When traveling abroad, one often finds that everyday items are really luxuries. The laws of supply and demand are universal, and it is amazing how much money people will spend on something that they would usually take for granted. Among other staggering valuations, I have seen substantial price-tags on peanut butter, asparagus, and cheese. Not even fancy French cheese, stuff that was a few steps above “American Singles“. A very common response to those prices is, “that’s way more than that product is worth!” But does that statement have any meaning?
The problem that people so often have is that they get the idea that the commonly accepted price is the real value of something. “San Miguel can be had for pennies in Manila, so it is not worth $5 here.” That sort of thinking is simply not sound. Items don’t have a set value. The value of anything is determined by supply and demand, and since supply and demand constantly vary, values constantly vary. If San Miguel costs more in one place than in another, it is because the markets support different costs.
An important thing to remember as the consumer is that your willingness to pay (along with the willingness of everybody else) is the demand. If you think something is too expensive, you are right. But if you complain that something is too expensive and you still buy it, it wasn’t really too expensive, was it? On a clear day, I may tell you that Mickey’s Fine Malt Liquor is not worth buying at any price. Yet, in a moment of weakness, I may actually make the same purchase that I’ve regretted again and again. At the time of purchase, though, I clearly think that the beer is worth more than the money I am giving up. Otherwise, the sale would never happen.
To be sure, in retrospect we often feel ripped off. For example, if I knew how awful that Brazilian beer was, I would never have paid so much for it. But what I am talking about here is the asking price for a known good. Now I think that Brazilian beer really is too expensive, but only too expensive for me. For anybody who happens to actually like it and is willing to buy it at that price, it is worth every penny. All transactions in a market economy happen because both the buyer and the seller think that they are getting the better end of the deal.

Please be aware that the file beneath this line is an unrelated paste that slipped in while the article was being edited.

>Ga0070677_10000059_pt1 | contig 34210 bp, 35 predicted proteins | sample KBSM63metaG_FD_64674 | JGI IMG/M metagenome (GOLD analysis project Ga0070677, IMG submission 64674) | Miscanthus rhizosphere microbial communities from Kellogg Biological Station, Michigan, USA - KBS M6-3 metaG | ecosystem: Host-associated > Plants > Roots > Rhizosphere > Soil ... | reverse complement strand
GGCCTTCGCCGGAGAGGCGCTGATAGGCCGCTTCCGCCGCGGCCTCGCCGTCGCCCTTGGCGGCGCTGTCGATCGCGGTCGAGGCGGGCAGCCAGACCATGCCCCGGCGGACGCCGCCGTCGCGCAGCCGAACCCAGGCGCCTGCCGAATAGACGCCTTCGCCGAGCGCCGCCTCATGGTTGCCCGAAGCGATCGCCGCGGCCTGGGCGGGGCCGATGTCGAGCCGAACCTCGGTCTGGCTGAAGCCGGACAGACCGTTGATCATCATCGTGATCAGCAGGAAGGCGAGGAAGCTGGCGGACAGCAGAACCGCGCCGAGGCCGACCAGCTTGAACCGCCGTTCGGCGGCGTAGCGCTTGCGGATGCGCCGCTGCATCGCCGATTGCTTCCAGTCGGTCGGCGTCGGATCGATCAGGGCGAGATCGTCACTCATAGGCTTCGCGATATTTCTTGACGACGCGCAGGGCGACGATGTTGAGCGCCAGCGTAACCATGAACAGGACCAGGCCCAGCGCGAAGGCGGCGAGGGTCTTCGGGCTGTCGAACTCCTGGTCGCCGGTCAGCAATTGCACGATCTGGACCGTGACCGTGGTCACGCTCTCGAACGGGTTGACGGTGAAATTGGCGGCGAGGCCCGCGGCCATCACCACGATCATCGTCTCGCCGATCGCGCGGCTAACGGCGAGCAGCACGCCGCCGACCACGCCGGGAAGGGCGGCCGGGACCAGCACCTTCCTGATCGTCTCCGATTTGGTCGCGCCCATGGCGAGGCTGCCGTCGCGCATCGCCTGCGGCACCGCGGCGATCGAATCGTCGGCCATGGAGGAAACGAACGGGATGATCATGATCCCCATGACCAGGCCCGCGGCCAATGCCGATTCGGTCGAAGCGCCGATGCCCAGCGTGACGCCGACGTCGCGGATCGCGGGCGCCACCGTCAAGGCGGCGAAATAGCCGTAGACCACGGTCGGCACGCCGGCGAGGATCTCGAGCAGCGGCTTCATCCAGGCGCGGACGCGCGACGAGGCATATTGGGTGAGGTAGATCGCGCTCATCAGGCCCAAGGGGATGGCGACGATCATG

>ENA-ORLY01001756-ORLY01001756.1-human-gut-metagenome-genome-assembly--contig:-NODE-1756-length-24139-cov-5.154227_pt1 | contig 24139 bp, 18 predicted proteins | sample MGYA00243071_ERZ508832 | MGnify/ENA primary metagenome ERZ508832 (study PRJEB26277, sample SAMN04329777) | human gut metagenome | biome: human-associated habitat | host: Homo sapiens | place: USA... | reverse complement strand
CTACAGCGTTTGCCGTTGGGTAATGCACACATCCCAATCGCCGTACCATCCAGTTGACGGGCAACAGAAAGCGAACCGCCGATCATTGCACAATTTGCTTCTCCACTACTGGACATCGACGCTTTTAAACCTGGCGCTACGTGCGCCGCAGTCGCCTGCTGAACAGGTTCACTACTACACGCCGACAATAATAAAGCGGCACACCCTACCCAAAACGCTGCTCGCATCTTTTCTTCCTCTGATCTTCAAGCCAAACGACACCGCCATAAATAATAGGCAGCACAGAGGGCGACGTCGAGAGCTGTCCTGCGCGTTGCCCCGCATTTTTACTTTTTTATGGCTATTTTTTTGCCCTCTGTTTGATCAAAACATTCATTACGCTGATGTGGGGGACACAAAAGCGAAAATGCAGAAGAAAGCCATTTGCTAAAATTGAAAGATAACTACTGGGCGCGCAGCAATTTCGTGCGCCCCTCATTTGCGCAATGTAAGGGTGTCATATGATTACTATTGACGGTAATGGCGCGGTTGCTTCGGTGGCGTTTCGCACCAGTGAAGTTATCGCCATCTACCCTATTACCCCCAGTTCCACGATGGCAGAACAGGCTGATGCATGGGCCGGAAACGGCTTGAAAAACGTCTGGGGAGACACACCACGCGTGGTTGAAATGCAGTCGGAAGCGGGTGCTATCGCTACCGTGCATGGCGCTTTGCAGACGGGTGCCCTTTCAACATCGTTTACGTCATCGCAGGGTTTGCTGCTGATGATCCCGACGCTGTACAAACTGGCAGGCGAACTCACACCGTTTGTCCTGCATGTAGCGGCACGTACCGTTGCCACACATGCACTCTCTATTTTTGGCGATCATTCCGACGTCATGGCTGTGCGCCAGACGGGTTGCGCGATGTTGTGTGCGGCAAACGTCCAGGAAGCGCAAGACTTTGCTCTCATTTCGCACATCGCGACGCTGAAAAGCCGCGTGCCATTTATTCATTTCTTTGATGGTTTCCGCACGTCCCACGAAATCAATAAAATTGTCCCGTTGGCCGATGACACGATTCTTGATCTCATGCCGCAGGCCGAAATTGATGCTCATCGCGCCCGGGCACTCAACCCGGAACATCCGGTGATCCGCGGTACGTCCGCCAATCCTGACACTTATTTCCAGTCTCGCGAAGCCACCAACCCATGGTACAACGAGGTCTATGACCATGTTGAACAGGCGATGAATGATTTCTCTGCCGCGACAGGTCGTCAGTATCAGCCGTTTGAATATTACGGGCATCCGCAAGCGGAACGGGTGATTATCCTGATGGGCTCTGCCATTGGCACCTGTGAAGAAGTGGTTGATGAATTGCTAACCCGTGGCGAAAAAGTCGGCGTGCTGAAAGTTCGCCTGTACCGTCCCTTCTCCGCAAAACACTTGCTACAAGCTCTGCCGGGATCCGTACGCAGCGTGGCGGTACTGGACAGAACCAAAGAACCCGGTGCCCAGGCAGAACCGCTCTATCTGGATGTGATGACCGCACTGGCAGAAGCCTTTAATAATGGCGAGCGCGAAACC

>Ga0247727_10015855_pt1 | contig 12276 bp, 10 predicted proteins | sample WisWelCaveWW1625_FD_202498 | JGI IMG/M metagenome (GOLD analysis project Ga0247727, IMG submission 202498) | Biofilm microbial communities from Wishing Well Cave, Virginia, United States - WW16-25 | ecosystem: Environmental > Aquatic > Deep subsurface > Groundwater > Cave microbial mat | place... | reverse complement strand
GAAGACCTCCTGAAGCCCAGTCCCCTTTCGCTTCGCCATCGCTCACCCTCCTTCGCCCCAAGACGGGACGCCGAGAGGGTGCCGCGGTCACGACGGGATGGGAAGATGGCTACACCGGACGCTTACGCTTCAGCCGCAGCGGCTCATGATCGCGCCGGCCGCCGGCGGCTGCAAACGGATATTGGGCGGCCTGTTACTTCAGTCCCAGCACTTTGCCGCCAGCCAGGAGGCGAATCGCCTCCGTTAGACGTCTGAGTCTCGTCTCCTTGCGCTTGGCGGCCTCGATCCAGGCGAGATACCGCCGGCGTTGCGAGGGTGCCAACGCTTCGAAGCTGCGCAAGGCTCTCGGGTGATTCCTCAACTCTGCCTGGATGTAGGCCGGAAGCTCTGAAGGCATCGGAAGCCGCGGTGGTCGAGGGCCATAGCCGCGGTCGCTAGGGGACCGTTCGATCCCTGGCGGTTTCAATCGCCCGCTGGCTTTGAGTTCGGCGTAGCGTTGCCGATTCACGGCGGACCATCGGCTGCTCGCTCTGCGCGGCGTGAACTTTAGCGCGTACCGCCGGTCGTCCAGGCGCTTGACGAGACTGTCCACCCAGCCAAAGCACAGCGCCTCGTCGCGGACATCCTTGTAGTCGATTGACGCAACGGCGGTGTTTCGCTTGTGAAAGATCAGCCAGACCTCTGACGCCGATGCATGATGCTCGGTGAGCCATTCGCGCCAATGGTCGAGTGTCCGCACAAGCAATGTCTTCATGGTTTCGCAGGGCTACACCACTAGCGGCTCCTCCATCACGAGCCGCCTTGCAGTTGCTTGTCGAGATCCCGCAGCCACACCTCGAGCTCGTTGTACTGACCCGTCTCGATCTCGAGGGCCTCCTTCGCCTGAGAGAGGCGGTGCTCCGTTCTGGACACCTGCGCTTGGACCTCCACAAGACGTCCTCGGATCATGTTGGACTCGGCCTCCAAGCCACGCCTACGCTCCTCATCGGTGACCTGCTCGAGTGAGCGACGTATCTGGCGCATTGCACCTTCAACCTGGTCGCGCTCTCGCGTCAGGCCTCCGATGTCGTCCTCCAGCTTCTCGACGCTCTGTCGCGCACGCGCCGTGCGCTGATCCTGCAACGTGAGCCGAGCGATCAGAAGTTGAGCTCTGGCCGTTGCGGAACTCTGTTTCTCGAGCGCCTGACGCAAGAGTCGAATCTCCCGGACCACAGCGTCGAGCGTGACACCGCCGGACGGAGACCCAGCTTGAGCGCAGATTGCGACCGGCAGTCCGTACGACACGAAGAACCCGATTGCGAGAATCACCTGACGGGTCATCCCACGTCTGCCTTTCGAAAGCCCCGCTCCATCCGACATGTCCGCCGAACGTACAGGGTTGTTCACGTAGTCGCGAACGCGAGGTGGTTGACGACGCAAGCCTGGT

Beer of the Week: Bass Ale – Bass was once a go-to beer for me. It is a pretty amber beer with a good malt body and a very comforting flavor. However, this batch was brewed in New York and it is not what I remember or expect from Bass. Compared to my memory, this American version is sweeter. It also has a hint of sourness from the grains, like sourdough bread. It may still be above average for large-batch American beer, but I am disappointed.
Reading for the Week: Three Men in a Boat (To Say Nothing of the Dog) by Jerome K. Jerome – Simply because Jerome could not get any mustard, he was suddenly willing to trade everything he had and more for a single spoonful. He had witnessed this supply and demand problem before: “I heard a man, going up a mountain in Switzerland, once say he would give worlds for a glass of beer, and, when he came to a little shanty where they kept it, he kicked up a most fearful row because they charged him five francs for a bottle of Bass.”
Question for the Week: In a way, Three Men in a Boat is really about conspicuous consumption: a group of friends go on a boating holiday with the (unstated and probably subconscious) intention to display their affluence and social standing by engaging in costly leisure. At what point do things become more desirable because of the apparent disconnect between their price and their “real” value? Are larger natural diamonds actually worth more because they have fewer practical applications?